Joe Biden urges Trump, Americans to ‘listen to the doctors’ like Fauci on coronavirus

(NEW YORK) — Former Vice President Joe Biden, currently the Democratic front-runner in the 2020 presidential race, joined ABC’s The View on Tuesday, urging Americans and the Trump administration to listen to the health experts leading the response — criticizing the president in the process.

“Listen to the scientists. Listen to the doctors. Listen to what they have to say,” Biden told the hosts. “I would respectfully suggest that you should have Dr. [Anthony] Fauci on a lot more than the president — or anyone who’s not an expert like Fauci — laying out exactly what’s going on.”

When asked about President Donald Trump’s comments that the country can’t let the “cure” be worse than the “problem,” Biden said the focus of the response has to remain on flattening “the curve” and taking steps to curb the spread of the virus.

“We have to take care of the cure. That will make the problem worse no matter what,” he said. “No matter what. We know what has to be done.”

He added that his main goal is not to “criticize” Trump’s response to the crisis, saying he does not blame him for the outbreak, but added that it is important to call out what he believes are mistruths coming from the White House.

“I think there’s truth to both sides. That’s why, if you notice what I’ve been doing, I’ve not been criticizing the president but I’ve been pointing out where there’s disagreement as to how to proceed,” Biden said, adding “The coronavirus is not his fault, but the lack of speed with which to respond to it — it has to move much faster … as I pointed out, this is not about Democrat or Republican.”

“This is not about what your party is. It’s about getting through this,” he continued. “The American people don’t want us in a political fight and I want no part of a political fight either, but when the president says things that, in fact, turn out not to be accurate, we should not say you’re lying. We should say, ‘Mr. President, that’s not the fact."”

Biden also took issue with recent comments made by Texas Lieutenant Governor Dan Patrick, focused specifically on fixing the economy and sending Americans back to work amid the crisis.

“I don’t agree with the notion that somehow it’s okay to let the — let people die and I’m not sure that would happen,” Biden told the hosts. “I heard earlier comments on your show, to make sure the economy is there for our kids. The whole world is suffering from this. We have the strongest, most vital, most vibrant economy in the world. We can bounce back, but we need workers to bounce back.”

He added, “We need small businesses to bounce back. We need people being able to take care of their immediate needs. People are scared to death.”

Biden’s appearance on the show marks his first on-screen interview since the coronavirus pandemic put a pause on all in-person campaigning — moving the 2020 race largely to the virtual world.

The sudden shift to online campaigning created challenges for Biden’s team, who struggled with initial efforts at virtual events. He’s also faced criticism for being largely absent from the public’s view for the better part of last week, as they “desperately” worked to scale up the infrastructure needed to stay in regular contact with voters and reporters.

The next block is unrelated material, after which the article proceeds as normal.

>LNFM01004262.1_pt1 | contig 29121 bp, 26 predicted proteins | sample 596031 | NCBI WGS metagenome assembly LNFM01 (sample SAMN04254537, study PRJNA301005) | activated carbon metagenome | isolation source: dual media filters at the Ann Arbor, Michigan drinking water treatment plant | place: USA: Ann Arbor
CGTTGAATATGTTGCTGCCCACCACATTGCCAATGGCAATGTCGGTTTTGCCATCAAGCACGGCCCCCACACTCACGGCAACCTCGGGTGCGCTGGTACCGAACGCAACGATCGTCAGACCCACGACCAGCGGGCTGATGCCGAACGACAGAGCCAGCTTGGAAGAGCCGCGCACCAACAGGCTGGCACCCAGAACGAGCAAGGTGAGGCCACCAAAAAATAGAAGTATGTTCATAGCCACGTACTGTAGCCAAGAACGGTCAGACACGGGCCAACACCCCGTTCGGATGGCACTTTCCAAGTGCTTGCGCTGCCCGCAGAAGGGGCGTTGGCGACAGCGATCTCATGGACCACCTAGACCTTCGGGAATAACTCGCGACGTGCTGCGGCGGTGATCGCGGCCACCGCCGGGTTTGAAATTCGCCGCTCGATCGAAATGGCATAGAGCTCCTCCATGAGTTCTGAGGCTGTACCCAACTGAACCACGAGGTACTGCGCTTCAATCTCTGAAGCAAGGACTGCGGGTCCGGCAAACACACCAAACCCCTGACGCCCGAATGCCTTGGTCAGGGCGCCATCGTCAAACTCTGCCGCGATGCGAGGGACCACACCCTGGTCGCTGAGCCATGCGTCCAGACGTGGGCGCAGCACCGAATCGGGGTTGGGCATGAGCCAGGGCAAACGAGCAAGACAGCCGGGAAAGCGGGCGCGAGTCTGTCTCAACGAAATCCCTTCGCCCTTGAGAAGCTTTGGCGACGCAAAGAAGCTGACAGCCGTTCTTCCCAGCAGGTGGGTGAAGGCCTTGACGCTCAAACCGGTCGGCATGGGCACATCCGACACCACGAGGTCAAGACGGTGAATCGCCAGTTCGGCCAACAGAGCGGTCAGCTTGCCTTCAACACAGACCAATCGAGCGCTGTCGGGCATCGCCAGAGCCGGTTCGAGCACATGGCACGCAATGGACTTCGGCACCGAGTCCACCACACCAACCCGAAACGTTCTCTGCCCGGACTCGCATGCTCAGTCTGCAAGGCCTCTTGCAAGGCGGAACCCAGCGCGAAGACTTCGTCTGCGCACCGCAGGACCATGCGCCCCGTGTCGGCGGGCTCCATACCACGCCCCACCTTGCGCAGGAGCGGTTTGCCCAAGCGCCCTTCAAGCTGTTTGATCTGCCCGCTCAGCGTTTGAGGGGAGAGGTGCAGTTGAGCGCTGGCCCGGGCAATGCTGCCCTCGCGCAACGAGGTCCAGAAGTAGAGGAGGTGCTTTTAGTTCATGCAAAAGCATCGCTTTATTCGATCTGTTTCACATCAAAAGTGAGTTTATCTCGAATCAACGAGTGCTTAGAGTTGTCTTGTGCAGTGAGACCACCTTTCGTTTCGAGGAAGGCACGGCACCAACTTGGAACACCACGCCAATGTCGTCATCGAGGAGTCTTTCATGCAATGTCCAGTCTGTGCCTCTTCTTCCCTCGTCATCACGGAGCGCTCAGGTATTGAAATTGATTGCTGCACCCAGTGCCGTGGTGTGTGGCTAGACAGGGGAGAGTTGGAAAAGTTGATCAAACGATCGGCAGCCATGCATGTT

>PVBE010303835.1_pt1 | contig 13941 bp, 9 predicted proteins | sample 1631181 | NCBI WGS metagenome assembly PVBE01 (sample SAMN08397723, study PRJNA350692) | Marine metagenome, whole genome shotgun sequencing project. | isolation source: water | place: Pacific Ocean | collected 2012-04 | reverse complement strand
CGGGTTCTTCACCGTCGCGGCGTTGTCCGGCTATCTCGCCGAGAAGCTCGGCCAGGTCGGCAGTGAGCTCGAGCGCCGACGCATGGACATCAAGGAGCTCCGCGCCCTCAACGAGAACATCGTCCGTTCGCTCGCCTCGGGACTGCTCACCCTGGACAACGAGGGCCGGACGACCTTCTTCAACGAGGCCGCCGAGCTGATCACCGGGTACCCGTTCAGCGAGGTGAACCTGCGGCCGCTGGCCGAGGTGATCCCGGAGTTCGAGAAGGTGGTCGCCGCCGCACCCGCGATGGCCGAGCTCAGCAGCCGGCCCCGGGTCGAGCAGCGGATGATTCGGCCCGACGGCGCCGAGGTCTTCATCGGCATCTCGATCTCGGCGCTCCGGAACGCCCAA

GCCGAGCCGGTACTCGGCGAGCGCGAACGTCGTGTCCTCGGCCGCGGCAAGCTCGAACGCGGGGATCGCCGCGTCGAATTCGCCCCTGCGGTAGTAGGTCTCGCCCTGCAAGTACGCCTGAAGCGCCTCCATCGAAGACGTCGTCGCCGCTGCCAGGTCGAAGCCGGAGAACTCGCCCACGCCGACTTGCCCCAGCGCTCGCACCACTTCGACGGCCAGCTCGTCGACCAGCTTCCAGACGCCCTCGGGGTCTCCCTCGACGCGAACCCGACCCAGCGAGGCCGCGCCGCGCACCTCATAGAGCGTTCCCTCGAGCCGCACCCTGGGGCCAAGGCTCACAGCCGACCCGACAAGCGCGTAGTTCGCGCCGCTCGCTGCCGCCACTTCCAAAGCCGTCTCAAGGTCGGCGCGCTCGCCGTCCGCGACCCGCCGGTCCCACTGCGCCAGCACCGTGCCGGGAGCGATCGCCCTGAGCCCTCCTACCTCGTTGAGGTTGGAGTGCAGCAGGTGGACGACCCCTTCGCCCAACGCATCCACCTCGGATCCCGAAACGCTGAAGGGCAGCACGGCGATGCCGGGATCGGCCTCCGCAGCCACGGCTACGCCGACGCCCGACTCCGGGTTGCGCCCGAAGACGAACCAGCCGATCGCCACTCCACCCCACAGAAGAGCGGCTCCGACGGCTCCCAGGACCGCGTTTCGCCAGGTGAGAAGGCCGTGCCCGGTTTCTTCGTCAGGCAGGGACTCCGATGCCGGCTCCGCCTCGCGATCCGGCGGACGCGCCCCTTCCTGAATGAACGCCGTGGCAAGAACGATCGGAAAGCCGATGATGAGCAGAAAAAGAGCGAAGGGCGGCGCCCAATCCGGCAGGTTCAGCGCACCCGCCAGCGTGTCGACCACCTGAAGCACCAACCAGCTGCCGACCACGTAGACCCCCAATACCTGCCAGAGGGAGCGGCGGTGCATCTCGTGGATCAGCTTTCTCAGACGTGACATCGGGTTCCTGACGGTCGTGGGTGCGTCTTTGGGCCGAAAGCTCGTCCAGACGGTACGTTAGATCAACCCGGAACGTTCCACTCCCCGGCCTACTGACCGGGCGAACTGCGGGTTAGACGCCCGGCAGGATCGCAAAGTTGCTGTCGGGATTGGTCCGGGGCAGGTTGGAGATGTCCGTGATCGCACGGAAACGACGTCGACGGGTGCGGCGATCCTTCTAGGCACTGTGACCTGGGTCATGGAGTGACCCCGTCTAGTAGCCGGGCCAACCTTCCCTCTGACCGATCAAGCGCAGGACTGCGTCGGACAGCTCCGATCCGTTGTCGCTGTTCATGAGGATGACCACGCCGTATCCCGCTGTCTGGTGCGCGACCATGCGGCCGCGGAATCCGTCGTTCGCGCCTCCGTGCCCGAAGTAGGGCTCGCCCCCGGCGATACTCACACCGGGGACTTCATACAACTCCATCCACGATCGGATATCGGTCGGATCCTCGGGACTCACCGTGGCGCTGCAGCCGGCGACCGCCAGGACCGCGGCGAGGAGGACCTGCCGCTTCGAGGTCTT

Biden, joined “The View” remotely from his home in Wilmington, Delaware, where his campaign recently constructed what he described as a television studio out of a recreation room, and said that while he is confined to his home, he is staying active.

“I start the morning off with an hour and a half briefing with my medical experts on the health circumstances. They send me all these graphs and lay out exactly what the status of things are,” Biden said. “And then I have an hour and a half meeting with my economic team, former members of the administration and others who are laying out what they think is about to happen and how we should be dealing with it. I spend time on the phone with our congressional leaders.”

Biden said the current deal being negotiated on the Hill is “pretty good,” though it doesn’t have everything he would want included, and felt that both sides were close to an agreement.

“They’re going to take further actions on things like student loan forgiveness, everything for utility bills,” he said. “They’re going to talk about implementing this effectively and transparently, and the money that would go to major corporations has to be paid back. It can’t be used to, in fact, raise salaries or buybacks.”

He added, “We should be focusing on keeping people on the payroll.”

The former vice president, who has built a potentially insurmountable delegate lead over his chief rival for the Democratic nomination, Vermont Sen. Bernie Sanders, has been regularly excoriating President Donald Trump’s response to the COVID-19 crisis.

During his remarks on Monday, Biden scolded the president for his contentious exchanges with reporters in the White House briefing room, urging him to level with the American people on what steps the government is taking to stem the outbreak.

“These briefings are an important opportunity to inform and reassure the American public,” Biden said during his roughly 15-minute address. “They’re not a place for political attacks, or to lash out at the press. They’re about the American people.”

But as he looks to cast himself in a leadership role opposite Trump ahead of a likely general election matchup, Biden still has to contend with both Sanders’ candidacy and a primary calendar that has largely put voting on hold for the foreseeable future.

As of Tuesday, at least 10 states have either postponed their nominating contests or have in some form changed the voting process.

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